I'm also doing some more hunting on the frame material. It's SAE 1018, problem is the SAE spec doesn't give requirements for mechanical properties, only composition. Actual mechanical properties seem to vary widely, but I've managed to track down a fairly consistent set of properties that also indicate this steel is pretty comparable to ASTM A-36, which I've also heard.
 

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Alright, I sat down over my lunch break and re-did the calcs. The bumper illustrated was my initial shot at a design, which is identical to the current bumper pictured, minus the 2" extensions to forward of the shackle points. The frame dimensions are based on measurements I took a couple of months ago, I do have an AutoCAD drawing of the back 1' or so of the frame if anyone else ever needs it. The bumper bolt and shackle bracket rivet holes are located accurately, the shackle bracket itself is only sketched in for reference.

Measurements needed for block shear calc (pentagonal block shown rips straight out of back of frame):


Measurements needed for rotation calc (vertical force applied at shackle eye on bumper causes the bumper to rotate upward around the top bolt, with the bottom two bolts tearing a similarly shaped block out of the back of the frame -- I wanted to be able to lift the vehicle off the shackles if I needed to):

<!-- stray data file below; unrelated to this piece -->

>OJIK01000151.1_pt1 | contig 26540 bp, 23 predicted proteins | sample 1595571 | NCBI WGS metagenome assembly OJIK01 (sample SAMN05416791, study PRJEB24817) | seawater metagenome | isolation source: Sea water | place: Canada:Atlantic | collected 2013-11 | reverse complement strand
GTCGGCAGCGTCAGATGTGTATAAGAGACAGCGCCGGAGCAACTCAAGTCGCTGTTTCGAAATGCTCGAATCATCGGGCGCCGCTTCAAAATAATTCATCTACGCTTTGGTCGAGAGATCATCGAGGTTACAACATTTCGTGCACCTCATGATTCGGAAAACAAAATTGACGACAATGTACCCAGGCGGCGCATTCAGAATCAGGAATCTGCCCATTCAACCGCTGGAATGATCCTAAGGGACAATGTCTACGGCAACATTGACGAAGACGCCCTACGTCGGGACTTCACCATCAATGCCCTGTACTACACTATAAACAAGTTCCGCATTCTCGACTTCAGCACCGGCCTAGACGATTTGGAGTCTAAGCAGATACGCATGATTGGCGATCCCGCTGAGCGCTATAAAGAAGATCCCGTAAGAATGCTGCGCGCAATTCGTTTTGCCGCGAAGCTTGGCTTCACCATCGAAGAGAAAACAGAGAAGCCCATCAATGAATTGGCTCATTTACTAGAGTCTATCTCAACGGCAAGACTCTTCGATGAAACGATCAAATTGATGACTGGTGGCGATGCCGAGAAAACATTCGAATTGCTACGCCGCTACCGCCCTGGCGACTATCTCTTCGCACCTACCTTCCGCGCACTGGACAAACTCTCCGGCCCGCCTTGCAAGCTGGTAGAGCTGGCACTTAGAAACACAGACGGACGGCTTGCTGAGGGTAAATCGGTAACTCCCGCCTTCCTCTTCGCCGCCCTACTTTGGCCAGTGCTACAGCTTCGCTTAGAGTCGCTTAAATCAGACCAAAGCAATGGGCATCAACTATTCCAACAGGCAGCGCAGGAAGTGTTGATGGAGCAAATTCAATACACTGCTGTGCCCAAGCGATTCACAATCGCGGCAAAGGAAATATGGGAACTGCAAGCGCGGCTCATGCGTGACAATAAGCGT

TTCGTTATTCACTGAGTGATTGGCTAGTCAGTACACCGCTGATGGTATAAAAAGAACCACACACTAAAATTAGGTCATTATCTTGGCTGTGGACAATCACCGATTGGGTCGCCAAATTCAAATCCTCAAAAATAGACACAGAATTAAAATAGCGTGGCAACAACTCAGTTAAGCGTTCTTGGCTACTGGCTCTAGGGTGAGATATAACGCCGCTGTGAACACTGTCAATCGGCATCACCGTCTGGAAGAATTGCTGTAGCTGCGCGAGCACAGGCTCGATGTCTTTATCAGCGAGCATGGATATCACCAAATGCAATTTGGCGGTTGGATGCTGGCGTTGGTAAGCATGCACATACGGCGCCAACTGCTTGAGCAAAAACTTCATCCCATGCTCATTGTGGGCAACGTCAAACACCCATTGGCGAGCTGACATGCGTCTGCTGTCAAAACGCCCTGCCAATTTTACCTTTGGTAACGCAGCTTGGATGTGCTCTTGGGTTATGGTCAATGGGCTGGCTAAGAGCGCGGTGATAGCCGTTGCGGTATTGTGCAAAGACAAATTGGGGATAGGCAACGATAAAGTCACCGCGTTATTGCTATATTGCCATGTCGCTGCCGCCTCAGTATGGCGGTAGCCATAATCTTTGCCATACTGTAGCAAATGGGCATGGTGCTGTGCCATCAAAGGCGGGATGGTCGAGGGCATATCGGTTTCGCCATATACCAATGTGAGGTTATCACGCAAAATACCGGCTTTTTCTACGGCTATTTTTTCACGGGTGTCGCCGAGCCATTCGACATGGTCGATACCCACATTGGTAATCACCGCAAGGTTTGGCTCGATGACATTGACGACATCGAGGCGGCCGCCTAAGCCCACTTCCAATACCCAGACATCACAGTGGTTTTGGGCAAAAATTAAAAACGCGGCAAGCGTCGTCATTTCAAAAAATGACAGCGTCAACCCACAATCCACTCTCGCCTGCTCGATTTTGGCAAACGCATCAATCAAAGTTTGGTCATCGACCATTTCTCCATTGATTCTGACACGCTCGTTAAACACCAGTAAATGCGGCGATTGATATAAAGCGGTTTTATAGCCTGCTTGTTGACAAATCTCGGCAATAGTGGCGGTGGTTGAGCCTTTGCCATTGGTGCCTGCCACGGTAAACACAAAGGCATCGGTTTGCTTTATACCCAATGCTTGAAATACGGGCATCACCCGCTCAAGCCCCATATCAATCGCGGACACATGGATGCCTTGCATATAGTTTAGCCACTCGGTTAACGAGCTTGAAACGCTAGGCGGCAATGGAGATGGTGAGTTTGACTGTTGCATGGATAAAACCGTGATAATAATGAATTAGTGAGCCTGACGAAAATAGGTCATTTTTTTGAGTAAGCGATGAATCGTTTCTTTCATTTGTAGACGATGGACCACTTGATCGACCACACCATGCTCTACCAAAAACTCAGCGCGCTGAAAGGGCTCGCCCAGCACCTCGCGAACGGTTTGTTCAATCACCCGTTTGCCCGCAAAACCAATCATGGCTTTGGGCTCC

Calcs (I can email you a clearer PDF if you want, this is a screenshot of a PDF, and my handwriting sucks either way :goodfinge ):


Notice that these numbers are with no factor of safety, this is the actual expected failure load, not the safe load you can apply. I was conservative on my initial back-of-envelope number for a straight pullout, but it was already too low for what I needed so I left it alone and redesigned. I hadn't actually calculated the rotational case, and it turned out to be even lower than I expected ... wow. At angles between straight and 90*, you can expect the strength to vary from the 21k down to the 4k shown.

I typically use a factor of safety of 3 for horizontal winching (which is pretty standard), closer to 5 if you plan on overhead hoisting, and you normally want a factor of safety of around 10 if you're actually using a hoist to lift people. In this case, 3 is plenty. These factors are a good bit higher than those used for normal structural design, most buildings are only designed with a factor of about 1.6 ... but you have a lot more control over the forces on a building than a winch line.

I wanted to be able to either use a 12k winch at the center of the bumper running a double line pull back to one shackle point (unfactored force on bumper end = 12/2 + 12 or 18k), or a 9k winch at the center with a triple line pull to a snatch block on the shackle point (9/2 + 2*9 = 22.5k for the attachment to resist). The 9k winch obviously governs, and with the factor of safety that means you have an ultimate load (maximum the structure must be able to withstand) of 22.5*3 = 67.5k. This is far beyond the 21k you get even with a straight pull, hence why I had to go beefier on my attachment. :thumbup